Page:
Quitting smoking could be harder for women than men – study

Participants who struggled to afford smoking cessation medications were also less likely to quit.

New Canadian research has found that although most individuals find it tough to quit smoking, it appears to be even more difficult for women, who are half as likely to succeed as men.

Carried out by researchers at St. Michael’s Hospital, Toronto, the new study included 233 patients (35 percent female) who attended a smoking cessation clinic at the hospital at least twice between 2008 and 2018.

The participants had an average age of 56 and reported smoking an average of 18 cigarettes per day for 37 years.

To help them quit smoking, the participants all received individualised medical counselling, and if necessary, a prescription for medication such as nicotine replacement therapy (gum, lozenge, patch, inhaler, spray), bupropion and varenicline.

The findings, to be presented at the 2019 Canadian Cardiovascular Congress (CCC), showed that after six months in the program, 25 percent of the participants had quit smoking and 29 percent had reduced the number of cigarettes smoked each day by more than 50 percent.

However, the researchers found that women were half as likely to quit smoking as men.

“In our study, women had a higher prevalence of anxiety or depression than men (41 percent versus 21 percent, respectively), which potentially disturbed the smoking cessation process,” explains study author Dr. Carolina Gonzaga Carvalho.

“Hormonal or social factors might also play a role. Our observational study cannot answer why but it speaks to the need for gender analysis and treatment specific to sex.”

Participants who struggled to afford smoking cessation medications were also less likely to quit.

“Female sex and medication affordability were independent predictors of inability to quit or significantly reduce tobacco smoking,” said Dr. Gonzaga Carvalho. “Previous research has shown that a policy to cover the financial costs of smoking cessation medications improves quit rates.”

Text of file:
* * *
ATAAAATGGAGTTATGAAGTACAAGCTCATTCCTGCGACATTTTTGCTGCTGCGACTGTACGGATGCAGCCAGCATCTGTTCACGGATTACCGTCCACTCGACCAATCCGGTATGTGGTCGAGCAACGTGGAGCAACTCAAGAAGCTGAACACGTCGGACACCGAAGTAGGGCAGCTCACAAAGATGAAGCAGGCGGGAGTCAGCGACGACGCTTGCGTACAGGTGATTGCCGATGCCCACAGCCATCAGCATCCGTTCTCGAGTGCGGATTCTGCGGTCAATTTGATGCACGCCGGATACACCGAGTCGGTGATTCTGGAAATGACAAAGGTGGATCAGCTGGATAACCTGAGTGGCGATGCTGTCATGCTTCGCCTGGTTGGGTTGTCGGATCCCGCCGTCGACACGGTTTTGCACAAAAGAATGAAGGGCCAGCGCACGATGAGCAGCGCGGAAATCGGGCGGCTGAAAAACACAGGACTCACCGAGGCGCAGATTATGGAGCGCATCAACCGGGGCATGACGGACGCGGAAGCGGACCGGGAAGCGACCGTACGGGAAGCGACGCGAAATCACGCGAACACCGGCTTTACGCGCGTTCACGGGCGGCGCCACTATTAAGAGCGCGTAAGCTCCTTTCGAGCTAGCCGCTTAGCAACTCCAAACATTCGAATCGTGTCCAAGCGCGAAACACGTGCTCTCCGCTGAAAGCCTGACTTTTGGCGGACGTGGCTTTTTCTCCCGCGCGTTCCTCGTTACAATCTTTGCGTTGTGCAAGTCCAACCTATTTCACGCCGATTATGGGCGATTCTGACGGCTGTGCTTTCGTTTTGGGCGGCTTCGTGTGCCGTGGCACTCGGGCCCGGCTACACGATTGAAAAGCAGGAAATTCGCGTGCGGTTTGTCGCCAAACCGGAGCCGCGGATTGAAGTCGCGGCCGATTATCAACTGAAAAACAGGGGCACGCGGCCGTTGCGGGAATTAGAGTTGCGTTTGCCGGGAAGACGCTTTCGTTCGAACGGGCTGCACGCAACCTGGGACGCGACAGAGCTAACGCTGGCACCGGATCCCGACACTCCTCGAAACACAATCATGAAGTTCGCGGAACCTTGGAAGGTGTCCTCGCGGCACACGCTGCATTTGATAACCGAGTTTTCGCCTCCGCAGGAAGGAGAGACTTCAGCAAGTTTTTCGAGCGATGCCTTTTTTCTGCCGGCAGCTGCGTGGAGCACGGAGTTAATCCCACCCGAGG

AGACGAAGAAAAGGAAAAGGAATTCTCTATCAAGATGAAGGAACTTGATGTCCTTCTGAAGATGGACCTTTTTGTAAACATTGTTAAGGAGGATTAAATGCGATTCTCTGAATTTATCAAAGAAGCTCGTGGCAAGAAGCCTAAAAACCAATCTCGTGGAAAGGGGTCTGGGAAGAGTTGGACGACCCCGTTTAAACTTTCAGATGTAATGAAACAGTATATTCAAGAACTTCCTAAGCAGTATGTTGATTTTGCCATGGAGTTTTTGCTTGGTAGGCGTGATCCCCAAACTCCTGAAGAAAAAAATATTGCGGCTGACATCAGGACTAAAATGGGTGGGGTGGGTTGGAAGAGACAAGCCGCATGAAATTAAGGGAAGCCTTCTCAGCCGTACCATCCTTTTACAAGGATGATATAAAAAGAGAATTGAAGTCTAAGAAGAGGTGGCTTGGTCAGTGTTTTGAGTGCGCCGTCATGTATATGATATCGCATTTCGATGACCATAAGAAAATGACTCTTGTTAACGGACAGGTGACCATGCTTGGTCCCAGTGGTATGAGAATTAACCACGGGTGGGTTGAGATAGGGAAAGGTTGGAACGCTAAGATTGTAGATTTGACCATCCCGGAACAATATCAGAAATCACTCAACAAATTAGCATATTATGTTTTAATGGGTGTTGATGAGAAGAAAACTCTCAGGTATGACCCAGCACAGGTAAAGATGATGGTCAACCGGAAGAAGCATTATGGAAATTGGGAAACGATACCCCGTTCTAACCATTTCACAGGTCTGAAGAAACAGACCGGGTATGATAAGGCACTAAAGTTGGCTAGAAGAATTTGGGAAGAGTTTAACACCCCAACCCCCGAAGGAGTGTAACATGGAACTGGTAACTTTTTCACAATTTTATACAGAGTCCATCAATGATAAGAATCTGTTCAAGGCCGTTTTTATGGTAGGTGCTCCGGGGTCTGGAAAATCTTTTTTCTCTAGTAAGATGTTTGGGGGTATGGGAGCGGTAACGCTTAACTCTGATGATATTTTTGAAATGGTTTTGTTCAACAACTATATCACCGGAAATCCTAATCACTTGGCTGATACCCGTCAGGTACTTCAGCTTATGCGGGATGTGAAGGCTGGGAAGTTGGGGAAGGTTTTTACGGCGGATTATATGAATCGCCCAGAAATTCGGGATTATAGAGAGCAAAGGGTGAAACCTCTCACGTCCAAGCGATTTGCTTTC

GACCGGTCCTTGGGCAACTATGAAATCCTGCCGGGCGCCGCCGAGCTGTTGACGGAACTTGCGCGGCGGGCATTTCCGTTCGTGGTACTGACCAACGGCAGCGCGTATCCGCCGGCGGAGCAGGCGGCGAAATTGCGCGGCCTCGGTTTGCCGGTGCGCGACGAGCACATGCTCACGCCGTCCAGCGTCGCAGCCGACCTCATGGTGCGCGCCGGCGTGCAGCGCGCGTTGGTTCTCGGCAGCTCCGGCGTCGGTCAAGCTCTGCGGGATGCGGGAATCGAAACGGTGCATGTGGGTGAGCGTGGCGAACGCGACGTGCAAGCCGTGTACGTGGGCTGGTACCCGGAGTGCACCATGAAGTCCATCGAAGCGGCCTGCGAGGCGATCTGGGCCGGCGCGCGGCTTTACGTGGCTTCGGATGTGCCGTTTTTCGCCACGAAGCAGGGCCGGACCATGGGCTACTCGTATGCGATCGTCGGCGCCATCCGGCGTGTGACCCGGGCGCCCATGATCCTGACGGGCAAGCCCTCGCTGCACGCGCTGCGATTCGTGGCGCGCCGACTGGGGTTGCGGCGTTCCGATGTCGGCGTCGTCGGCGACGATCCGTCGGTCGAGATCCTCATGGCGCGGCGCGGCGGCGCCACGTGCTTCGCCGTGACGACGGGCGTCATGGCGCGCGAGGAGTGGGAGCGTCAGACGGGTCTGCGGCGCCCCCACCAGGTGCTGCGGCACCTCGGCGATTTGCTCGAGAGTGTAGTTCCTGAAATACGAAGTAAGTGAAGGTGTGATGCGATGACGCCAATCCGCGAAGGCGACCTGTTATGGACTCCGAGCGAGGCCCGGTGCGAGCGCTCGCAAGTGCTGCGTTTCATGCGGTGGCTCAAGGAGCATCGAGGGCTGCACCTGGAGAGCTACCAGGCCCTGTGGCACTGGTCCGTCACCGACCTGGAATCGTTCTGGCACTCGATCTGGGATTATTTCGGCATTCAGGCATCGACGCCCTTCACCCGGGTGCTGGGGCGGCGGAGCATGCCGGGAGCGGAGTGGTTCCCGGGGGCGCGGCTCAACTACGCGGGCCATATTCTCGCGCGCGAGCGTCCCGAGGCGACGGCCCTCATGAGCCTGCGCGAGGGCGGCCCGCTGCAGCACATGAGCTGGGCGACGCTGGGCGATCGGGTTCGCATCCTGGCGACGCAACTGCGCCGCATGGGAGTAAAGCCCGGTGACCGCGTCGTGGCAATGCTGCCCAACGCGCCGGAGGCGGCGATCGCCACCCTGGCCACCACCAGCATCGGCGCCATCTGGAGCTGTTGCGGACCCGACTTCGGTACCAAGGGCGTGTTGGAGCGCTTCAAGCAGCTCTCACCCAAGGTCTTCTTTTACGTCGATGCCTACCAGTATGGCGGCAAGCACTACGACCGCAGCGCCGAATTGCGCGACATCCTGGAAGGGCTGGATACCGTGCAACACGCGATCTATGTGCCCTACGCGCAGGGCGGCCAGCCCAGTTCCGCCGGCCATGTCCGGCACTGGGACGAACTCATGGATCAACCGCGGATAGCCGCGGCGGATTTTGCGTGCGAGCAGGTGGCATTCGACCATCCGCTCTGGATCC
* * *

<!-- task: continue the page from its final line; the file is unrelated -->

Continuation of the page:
Two factors which appeared to increase a smoker’s likelihood of quitting were attending the clinic more often and taking the medication varenicline — a finding in line with previous research, which has shown that varenicline is more effective than a placebo or other medications.

“The number of clinic visits was the strongest predictor of successfully quitting or reducing smoking,” noted Dr. Gonzaga Carvalho. “This highlights the importance of these appointments, when counselling was provided, and medication was reviewed and adjusted as needed.”

She also explained that, “Varenicline decreases withdrawal symptoms and may have reduced craving for nicotine among our patients, potentially reducing relapse.”

“Our message to smokers is that smoking cessation is achievable with help. Get assistance and connect to a smoking cessation program, where individual needs will be assessed, and a plan to quit smoking will be developed. The sooner, the better,” concluded Dr. Gonzaga Carvalho.

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